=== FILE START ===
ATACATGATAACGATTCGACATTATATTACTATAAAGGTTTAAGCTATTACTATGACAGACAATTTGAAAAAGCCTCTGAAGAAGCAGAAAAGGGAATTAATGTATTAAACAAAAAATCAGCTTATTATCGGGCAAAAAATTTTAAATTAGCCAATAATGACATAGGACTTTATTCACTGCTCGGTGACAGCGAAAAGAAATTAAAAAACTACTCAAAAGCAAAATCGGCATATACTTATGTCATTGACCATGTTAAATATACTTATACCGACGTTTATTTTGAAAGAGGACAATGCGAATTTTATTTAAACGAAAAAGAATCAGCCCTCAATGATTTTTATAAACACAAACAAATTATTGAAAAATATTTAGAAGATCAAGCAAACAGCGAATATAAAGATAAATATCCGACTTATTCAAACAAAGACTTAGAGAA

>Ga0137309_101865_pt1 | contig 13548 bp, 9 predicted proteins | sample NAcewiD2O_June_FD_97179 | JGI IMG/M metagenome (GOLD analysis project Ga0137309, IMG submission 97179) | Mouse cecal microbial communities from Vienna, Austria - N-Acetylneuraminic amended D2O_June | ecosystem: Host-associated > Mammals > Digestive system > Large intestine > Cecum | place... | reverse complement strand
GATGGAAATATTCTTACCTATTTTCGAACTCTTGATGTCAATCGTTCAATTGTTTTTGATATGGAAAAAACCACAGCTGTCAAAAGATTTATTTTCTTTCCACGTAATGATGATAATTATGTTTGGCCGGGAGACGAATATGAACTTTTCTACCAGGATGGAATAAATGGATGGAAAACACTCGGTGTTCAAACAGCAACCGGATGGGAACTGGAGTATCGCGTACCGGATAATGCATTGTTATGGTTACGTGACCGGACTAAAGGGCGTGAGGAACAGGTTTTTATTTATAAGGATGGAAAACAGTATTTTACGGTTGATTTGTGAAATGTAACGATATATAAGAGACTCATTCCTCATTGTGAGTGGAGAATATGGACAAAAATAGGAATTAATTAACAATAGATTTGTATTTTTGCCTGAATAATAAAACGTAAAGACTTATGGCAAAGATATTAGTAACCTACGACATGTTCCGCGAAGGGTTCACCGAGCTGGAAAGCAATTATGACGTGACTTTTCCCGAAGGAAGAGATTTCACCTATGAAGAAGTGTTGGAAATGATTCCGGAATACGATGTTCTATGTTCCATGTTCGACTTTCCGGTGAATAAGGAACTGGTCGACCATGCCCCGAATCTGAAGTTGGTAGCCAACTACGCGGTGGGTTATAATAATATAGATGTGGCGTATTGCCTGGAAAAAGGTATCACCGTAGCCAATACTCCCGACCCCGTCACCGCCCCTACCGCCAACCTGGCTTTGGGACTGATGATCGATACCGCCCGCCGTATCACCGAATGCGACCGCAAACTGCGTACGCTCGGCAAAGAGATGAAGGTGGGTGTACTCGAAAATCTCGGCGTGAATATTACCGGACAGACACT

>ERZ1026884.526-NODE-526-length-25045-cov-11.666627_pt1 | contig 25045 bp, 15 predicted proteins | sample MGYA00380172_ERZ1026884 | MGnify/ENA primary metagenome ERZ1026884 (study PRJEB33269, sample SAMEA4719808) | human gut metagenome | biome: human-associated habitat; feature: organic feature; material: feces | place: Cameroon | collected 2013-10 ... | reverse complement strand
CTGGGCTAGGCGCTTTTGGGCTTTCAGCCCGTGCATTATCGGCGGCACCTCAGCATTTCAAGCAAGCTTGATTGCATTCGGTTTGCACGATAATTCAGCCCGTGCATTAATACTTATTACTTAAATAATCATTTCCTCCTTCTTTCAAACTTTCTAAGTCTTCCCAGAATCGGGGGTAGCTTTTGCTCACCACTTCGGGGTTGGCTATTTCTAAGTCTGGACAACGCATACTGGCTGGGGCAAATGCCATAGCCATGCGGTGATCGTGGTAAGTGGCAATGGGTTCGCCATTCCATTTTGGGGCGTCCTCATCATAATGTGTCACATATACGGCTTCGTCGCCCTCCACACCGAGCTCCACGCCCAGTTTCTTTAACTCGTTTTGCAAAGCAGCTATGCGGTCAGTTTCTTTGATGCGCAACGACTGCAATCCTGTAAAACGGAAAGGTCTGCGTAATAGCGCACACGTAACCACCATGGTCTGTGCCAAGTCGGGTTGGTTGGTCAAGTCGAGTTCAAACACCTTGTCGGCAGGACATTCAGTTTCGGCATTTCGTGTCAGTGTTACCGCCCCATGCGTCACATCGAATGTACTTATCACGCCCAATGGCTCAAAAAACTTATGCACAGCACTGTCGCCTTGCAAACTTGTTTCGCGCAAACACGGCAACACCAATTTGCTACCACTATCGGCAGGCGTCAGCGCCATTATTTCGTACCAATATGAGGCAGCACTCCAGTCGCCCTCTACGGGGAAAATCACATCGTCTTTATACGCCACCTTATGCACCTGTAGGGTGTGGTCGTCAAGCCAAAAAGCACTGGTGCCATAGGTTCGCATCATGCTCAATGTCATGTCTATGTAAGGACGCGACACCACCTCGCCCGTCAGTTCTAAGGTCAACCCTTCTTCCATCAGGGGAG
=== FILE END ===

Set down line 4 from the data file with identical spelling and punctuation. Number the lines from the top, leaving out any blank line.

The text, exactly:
>ERZ1026884.526-NODE-526-length-25045-cov-11.666627_pt1 | contig 25045 bp, 15 predicted proteins | sample MGYA00380172_ERZ1026884 | MGnify/ENA primary metagenome ERZ1026884 (study PRJEB33269, sample SAMEA4719808) | human gut metagenome | biome: human-associated habitat; feature: organic feature; material: feces | place: Cameroon | collected 2013-10 ... | reverse complement strand